WASHINGTON – Michael Flynn is asking a federal appeals court to force the dismissal of his case and to assign him to a different judge, saying the one who’s been overseeing it has abused his discretion.
Flynn’s attorneys on Tuesday asked the U.S. Court of Appeals for the D.C. Circuit to order U.S. District Judge Emmet Sullivan to dismiss Flynn’s case, as prosecutors have requested. They took special issue with Sullivan’s appointment of a retired judge to challenge the Justice Department’s move to abandon the prosecution and to examine whether the former Army general committed perjury for declaring his innocence from a crime he had earlier admitted.
“The district court has no authority to adopt the role of prosecutor or change the issues in the case by inviting or appointing (a representative) to perform the investigation or prosecution that the court deems appropriate,” Flynn’s lawyers argued. “The district court order appointing an amicus is both unauthorized and bespeaks a disturbing lack of appreciation of the court’s limited role when confronted with a motion to dismiss by the government in a criminal case.”
The appeal is the latest escalation in what has become a confrontational and long-standing criminal case of President Donald Trump’s former national security adviser. Flynn, one of half a dozen Trump campaign aides and allies who were prosecuted as a result of the special counsel Russia investigation, pleaded guilty in 2017 to lying to the FBI about his communications with a former Russian ambassador. He later reversed course, accusing Justice Department officials of trapping him into making false statements and not disclosing evidence that would’ve exonerated him.
The Justice Department under Attorney General William Barr, who has tapped an outside prosecutor to review Flynn’s case, later announced its intention to abandon the prosecution. The department said the January 2017 interview during which Flynn made false statements to the FBI was “unjustified.” The interview did not have “a legitimate investigative basis,” making Flynn’s statements irrelevant “even if untrue,” the department argued.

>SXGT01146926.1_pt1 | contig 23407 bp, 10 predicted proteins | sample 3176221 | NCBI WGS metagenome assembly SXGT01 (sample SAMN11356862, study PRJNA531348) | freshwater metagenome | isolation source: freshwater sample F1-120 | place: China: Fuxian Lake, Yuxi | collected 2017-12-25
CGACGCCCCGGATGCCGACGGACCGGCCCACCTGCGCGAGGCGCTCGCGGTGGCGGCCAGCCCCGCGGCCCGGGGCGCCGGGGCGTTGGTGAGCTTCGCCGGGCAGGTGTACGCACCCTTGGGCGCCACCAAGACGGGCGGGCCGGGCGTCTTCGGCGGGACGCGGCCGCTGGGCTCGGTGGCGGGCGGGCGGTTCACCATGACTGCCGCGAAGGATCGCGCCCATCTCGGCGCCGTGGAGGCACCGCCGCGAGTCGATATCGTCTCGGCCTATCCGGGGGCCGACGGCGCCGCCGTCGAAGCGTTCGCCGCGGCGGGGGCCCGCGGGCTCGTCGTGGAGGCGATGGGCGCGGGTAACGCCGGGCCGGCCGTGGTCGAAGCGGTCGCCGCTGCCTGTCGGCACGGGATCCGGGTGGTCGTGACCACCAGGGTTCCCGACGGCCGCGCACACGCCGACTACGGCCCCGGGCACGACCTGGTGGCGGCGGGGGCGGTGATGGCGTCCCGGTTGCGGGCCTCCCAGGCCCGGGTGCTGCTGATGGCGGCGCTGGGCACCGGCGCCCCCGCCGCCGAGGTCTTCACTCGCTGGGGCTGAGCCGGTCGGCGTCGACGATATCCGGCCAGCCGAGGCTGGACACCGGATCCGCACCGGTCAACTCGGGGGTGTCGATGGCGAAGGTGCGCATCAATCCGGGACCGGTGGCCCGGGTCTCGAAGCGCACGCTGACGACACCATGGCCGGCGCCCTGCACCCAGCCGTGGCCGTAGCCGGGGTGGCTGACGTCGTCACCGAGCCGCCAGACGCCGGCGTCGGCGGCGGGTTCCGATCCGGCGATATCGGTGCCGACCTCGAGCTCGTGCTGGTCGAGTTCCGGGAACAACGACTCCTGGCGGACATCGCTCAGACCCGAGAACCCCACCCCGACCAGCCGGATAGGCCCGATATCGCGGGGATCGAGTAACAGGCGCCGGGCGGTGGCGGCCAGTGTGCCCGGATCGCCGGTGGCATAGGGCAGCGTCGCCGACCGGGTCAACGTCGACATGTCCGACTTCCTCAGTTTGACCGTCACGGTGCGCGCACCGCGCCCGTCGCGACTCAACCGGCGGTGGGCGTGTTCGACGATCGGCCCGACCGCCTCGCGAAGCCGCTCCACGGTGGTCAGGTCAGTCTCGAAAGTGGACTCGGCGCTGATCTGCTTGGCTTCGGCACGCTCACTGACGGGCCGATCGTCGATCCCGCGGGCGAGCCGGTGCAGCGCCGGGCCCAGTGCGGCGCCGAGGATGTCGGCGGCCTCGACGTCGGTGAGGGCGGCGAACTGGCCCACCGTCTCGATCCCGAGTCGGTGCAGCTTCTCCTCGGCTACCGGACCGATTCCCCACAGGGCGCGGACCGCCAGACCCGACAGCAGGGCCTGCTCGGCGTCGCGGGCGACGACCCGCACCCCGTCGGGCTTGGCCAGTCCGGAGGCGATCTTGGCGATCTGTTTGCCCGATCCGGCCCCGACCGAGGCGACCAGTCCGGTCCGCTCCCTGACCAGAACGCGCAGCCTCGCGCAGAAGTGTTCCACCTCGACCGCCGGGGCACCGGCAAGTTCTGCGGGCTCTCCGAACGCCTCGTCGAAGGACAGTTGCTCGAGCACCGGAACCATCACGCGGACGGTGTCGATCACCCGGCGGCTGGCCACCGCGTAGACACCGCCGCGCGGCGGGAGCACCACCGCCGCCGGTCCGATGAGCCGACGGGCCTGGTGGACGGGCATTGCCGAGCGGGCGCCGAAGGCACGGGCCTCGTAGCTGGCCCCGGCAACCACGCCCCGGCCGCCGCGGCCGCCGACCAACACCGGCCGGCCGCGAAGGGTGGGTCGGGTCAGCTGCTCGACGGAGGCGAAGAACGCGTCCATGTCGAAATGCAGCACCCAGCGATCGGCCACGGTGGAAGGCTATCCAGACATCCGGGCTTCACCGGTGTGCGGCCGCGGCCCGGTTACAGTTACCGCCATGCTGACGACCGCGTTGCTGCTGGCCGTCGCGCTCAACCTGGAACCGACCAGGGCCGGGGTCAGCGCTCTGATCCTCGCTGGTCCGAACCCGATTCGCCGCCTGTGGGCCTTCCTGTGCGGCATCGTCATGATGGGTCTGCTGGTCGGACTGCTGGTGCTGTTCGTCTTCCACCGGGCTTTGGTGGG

Instead of granting the dismissal, Sullivan appointed retired federal judge John Gleeson to argue against dropping the case and to assess whether Flynn should be held in contempt for perjury.
Flynn’s attorneys said Sullivan did not have the authority to appoint a third party. They also said the judge can’t deny the motion to dismiss the case, saying the Justice Department has “sole authority” to drop its prosecution.
“The district judge’s orders reveal his plan to continue the case indefinitely, rubbing salt in General Flynn’s open wound from the Government’s misconduct and threatening him with criminal contempt,” the attorneys wrote.
The attorneys escalated attacks on Sullivan, calling him “an umpire” who wants “to steal public attention from the players.” They revived the judge’s blistering rebuke of the former Army general during a 2018 sentencing hearing to make the case that Sullivan isn’t impartial toward Flynn.
“Arguably you sold your country out,” Sullivan told Flynn during the hearing that was later postponed.
They also attacked Gleeson, suggesting that the appointed amicus had already signaled his bias against Flynn in a Washington Post op-ed published soon after prosecutors announced their intent to drop the case. Flynn’s attorneys said Gleeson’s article “excoriated” the government’s position when it suggested that it sought to make Sullivan “a party to corruption.”
“The government has amply supported its assertions with documents appended to its motion,” Flynn’s lawyers argued. “Nothing in the record casts doubt on the Government’s reasons for moving to dismiss.”
In the op-ed, which Gleeson co-authored with two other former Justice Department officials, the retired judge said the effort to dismiss Flynn’s case “reeks of improper political influence.” The article also asserted that Sullivan has an obligation to scrutize the government’s attempt to drop the case, quoting the Supreme Court: “The waters of justice are not polluted.”